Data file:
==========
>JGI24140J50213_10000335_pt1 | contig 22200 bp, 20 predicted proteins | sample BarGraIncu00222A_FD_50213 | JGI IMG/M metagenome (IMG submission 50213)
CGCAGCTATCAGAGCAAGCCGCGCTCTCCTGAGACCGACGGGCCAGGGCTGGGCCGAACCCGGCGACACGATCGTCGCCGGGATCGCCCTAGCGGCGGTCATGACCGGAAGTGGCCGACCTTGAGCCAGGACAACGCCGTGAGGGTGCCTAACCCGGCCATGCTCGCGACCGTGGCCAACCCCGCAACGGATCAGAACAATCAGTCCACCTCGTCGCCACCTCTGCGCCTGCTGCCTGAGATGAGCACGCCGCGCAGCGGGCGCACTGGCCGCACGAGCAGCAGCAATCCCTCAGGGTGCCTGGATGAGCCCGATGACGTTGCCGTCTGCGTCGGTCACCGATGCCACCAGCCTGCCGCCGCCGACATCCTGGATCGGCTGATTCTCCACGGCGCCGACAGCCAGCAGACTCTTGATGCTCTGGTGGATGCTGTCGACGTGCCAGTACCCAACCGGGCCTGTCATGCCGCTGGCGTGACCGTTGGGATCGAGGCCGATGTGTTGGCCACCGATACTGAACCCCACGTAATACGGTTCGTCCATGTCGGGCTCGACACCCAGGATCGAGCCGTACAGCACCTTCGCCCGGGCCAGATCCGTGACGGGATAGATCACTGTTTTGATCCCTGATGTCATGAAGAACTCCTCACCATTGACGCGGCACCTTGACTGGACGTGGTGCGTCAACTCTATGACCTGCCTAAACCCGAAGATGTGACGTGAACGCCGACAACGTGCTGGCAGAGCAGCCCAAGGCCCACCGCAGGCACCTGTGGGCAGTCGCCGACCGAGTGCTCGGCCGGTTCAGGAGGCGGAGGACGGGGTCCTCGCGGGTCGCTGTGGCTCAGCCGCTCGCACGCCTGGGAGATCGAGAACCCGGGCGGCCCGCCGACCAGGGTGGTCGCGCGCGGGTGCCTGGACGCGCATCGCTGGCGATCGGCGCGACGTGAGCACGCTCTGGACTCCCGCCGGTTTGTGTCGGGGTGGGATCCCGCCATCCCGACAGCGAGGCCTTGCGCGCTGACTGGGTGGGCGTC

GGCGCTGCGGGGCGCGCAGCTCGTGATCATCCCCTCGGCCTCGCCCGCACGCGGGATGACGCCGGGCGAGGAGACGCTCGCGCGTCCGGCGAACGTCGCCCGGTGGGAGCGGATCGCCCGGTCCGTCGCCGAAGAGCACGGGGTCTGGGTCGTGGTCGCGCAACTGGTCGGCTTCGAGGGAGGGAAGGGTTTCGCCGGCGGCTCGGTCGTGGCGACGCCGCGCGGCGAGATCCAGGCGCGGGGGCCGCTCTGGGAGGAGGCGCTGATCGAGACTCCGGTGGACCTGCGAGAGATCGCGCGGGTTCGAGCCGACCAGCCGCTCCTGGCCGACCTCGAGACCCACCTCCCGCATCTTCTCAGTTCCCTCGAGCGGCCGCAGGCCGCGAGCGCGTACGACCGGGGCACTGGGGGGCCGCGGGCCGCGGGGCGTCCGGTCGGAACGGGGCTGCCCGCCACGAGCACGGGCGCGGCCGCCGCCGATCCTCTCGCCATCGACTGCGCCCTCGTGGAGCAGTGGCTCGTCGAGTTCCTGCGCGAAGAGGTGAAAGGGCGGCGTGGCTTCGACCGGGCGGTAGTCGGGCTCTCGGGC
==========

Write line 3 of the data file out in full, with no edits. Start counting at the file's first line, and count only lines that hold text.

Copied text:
GGCGCTGCGGGGCGCGCAGCTCGTGATCATCCCCTCGGCCTCGCCCGCACGCGGGATGACGCCGGGCGAGGAGACGCTCGCGCGTCCGGCGAACGTCGCCCGGTGGGAGCGGATCGCCCGGTCCGTCGCCGAAGAGCACGGGGTCTGGGTCGTGGTCGCGCAACTGGTCGGCTTCGAGGGAGGGAAGGGTTTCGCCGGCGGCTCGGTCGTGGCGACGCCGCGCGGCGAGATCCAGGCGCGGGGGCCGCTCTGGGAGGAGGCGCTGATCGAGACTCCGGTGGACCTGCGAGAGATCGCGCGGGTTCGAGCCGACCAGCCGCTCCTGGCCGACCTCGAGACCCACCTCCCGCATCTTCTCAGTTCCCTCGAGCGGCCGCAGGCCGCGAGCGCGTACGACCGGGGCACTGGGGGGCCGCGGGCCGCGGGGCGTCCGGTCGGAACGGGGCTGCCCGCCACGAGCACGGGCGCGGCCGCCGCCGATCCTCTCGCCATCGACTGCGCCCTCGTGGAGCAGTGGCTCGTCGAGTTCCTGCGCGAAGAGGTGAAAGGGCGGCGTGGCTTCGACCGGGCGGTAGTCGGGCTCTCGGGC